Tuesday, February 28, 1995, 11 a.m.
Note: Participants in this briefing were Dr. Perry; Dr. John Deutch, Deputy Secretary of Defense; and Mr. Kenneth H. Bacon, Assistant to the Secretary of Defense (PA)
Mr. Bacon: Welcome to the press conference on base closure and realignment. Secretary Perry will start with a statement and then take several questions. And then Deputy Secretary Deutch will follow up with a statement, more charts, and he'll stay until the questions are exhausted or he is. He's a man of great stamina. I present Secretary Perry.
Secretary Perry: Thank you, Ken. The ending of the Cold War has allowed us to safely reduce our force structure. As a consequence, we have underway a force structure reduction which will amount to about a third -- a 33 percent reduction within another year or two. This force structure reduction has been underway for five or six years and has about another year to go.
With fewer Forces, obviously, we need fewer bases. In BRAC '88, '91 and '93 -- the last three base closing rounds -- we have reduced our infrastructure about 21 percent. I would point out to you that 21 percent is still less than the roughly 33 percent reduction in Forces.
Therefore, we are motivated and the services are motivated to reduce the infrastructure further in order to free up dollars that we can apply to readiness and to modernization.
The first chart simply summarizes the key numbers that I've just given you here. This is the simple arithmetic which drives the BRAC process.
Let me talk about that process. The BRAC -- the Base Realignment and Closure -- is enshrined in law. This is the fourth, and the last, authorized base closing round that we are proceeding on.
We proceed in a bottom-up approach to this. Each service makes their own best judgment as to the facilities they have, the capabilities they need. And they do this based on the published force structure and the published criteria. They do this under the guidance of the BRAC Review Group which is chaired by the Deputy Secretary, John Deutch. This process has been underway for almost a year now, most intensely in the last few months.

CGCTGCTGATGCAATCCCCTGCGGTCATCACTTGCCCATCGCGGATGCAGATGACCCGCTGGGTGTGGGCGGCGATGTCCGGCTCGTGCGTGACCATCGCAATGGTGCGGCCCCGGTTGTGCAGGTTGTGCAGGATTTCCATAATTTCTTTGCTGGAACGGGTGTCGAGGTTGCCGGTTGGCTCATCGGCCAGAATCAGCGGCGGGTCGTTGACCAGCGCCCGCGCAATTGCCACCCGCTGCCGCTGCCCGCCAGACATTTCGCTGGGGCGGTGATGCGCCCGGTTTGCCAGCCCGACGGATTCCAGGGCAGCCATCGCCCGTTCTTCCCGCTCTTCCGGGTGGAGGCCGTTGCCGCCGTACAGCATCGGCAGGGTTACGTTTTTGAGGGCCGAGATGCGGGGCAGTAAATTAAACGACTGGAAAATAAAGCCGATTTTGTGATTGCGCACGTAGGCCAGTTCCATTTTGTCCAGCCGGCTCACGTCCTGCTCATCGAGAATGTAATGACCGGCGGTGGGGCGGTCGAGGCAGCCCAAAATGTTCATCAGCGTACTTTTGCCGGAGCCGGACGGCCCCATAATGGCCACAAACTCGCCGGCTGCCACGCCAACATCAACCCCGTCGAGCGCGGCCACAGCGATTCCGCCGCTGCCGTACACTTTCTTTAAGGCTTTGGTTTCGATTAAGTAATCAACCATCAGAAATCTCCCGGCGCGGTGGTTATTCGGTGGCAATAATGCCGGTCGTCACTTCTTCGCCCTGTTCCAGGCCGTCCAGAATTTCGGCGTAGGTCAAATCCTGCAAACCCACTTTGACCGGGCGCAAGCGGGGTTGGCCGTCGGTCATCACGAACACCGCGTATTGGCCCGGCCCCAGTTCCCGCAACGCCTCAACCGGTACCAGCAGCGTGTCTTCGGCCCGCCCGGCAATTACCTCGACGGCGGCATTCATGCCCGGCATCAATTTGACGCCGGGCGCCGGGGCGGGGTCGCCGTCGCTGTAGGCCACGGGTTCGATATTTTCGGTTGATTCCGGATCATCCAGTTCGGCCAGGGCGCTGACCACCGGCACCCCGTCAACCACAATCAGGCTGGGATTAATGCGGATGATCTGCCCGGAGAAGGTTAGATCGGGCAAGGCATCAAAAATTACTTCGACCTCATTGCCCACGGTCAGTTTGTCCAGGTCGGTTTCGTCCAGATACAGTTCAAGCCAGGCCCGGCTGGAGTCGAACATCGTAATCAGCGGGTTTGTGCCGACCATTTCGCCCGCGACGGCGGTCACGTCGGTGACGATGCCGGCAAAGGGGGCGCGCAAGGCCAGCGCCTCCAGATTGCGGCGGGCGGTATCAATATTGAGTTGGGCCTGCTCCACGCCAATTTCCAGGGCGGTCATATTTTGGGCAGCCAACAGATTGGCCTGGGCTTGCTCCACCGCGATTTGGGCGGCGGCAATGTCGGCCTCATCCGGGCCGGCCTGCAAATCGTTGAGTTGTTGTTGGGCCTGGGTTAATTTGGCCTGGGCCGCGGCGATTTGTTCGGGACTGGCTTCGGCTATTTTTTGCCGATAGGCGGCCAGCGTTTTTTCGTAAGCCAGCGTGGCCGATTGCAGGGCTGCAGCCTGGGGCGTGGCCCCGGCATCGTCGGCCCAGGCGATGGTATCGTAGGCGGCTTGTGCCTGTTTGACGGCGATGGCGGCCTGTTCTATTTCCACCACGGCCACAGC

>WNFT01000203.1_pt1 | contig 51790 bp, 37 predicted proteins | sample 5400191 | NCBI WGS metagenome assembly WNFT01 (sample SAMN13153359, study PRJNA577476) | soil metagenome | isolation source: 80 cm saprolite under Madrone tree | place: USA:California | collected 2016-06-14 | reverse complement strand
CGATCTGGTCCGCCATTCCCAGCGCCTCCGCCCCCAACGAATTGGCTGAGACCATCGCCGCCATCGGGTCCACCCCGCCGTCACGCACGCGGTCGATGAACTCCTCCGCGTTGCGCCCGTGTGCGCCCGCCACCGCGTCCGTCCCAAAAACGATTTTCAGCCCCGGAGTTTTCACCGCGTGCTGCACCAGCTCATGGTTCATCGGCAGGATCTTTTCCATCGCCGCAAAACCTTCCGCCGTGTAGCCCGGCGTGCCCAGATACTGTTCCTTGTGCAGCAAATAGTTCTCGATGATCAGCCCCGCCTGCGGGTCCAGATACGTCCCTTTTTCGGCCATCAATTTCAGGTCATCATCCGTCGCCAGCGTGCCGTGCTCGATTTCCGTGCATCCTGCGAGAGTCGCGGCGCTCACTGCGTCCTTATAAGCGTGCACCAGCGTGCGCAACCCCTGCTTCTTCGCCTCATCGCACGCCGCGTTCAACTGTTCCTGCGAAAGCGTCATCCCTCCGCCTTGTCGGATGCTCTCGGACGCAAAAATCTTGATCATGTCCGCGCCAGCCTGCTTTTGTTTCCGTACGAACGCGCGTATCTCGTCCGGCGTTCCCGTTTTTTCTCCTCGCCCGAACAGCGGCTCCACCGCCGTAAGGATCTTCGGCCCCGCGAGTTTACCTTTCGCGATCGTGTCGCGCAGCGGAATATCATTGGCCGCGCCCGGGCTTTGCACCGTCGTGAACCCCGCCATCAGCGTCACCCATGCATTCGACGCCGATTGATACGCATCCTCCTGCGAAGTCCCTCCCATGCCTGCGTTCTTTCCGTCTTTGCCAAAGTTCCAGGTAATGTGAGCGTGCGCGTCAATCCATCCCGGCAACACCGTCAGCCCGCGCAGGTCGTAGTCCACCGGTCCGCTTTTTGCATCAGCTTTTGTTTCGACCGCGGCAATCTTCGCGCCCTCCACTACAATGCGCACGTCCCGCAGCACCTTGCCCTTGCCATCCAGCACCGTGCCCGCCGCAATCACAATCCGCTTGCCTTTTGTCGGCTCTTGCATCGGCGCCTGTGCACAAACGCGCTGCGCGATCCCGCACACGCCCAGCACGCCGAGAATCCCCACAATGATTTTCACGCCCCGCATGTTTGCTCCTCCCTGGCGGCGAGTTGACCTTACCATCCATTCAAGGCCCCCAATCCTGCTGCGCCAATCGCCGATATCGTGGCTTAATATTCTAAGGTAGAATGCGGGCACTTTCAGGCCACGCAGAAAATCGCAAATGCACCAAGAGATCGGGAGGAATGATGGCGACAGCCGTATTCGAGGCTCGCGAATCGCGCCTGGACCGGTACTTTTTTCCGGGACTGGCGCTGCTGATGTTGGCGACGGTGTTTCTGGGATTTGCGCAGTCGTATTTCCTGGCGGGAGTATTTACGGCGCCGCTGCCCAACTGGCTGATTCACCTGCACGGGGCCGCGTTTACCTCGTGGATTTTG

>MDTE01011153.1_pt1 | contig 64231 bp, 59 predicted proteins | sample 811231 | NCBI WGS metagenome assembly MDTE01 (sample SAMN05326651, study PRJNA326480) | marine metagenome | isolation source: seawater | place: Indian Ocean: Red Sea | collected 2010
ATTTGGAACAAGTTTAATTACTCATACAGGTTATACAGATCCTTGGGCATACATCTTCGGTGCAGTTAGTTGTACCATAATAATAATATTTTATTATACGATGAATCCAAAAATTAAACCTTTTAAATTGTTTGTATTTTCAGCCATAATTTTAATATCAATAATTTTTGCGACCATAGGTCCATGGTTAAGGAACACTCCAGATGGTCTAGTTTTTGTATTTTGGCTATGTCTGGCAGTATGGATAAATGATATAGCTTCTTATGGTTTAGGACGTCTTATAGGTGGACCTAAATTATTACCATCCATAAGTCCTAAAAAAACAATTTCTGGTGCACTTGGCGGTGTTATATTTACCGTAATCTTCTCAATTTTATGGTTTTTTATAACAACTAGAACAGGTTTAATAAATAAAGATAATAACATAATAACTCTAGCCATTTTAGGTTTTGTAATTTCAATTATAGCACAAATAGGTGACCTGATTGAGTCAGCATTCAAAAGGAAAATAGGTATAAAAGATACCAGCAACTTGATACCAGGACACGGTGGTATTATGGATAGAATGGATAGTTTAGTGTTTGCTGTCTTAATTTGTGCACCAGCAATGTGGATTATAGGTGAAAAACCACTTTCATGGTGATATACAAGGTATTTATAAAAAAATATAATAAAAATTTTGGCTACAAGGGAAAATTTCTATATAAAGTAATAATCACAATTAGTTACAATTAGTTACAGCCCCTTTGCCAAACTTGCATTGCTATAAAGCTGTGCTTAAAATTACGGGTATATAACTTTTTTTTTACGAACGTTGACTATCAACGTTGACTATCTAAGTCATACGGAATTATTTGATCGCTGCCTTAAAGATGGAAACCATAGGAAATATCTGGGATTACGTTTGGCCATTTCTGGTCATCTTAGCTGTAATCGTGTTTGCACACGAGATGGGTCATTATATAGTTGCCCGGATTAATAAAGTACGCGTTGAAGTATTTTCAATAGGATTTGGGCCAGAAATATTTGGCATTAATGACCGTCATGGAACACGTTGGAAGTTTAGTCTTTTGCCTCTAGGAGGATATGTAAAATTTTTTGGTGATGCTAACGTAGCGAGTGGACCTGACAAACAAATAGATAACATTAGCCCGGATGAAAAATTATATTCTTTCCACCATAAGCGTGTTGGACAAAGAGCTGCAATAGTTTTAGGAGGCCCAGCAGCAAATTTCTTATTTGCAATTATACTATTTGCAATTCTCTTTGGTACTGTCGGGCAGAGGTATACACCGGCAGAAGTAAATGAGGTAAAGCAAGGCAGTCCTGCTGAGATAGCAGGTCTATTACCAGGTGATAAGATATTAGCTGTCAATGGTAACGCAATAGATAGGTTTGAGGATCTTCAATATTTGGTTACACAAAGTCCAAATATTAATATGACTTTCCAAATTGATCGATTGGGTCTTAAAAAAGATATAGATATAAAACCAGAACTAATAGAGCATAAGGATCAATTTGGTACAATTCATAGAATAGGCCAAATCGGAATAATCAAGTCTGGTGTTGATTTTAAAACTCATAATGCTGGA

It is the first time we will have done a BRAC -- a base closing -- that is based on the force structure which was specified in the Bottom-Up Review, and it is the first ever attempt at trying to effect real joint cross-servicing.
The cross-servicing has been very difficult, but we made real progress in that area. When Deputy Secretary Deutch briefs you on the details of our recommendations here, you'll see that reflected in the specific recommendations we're making on depots.
When the services finish their review, they send it to my office for final determination. My staff and the Joint Staff have been reviewing this intensely ever since early February. We're reviewing it for factors which we were concerned that the services may not have given sufficient consideration to. For example, we wanted to ensure that the law and the DoD policies were fully followed in all recommendations. We wanted to be sure that there was adequate consideration of the warfighting needs of all of our commanders-in-chief in the field. For example, we have a recommendation here to close a facility at Guam which Deputy Secretary Deutch will be describing to you in more detail. That particular recommendation was questioned by our CINCPAC as to whether it would allow him to adequately perform his warfighting mission. That's the kind of a discussion we had with the CINCs during the last few weeks.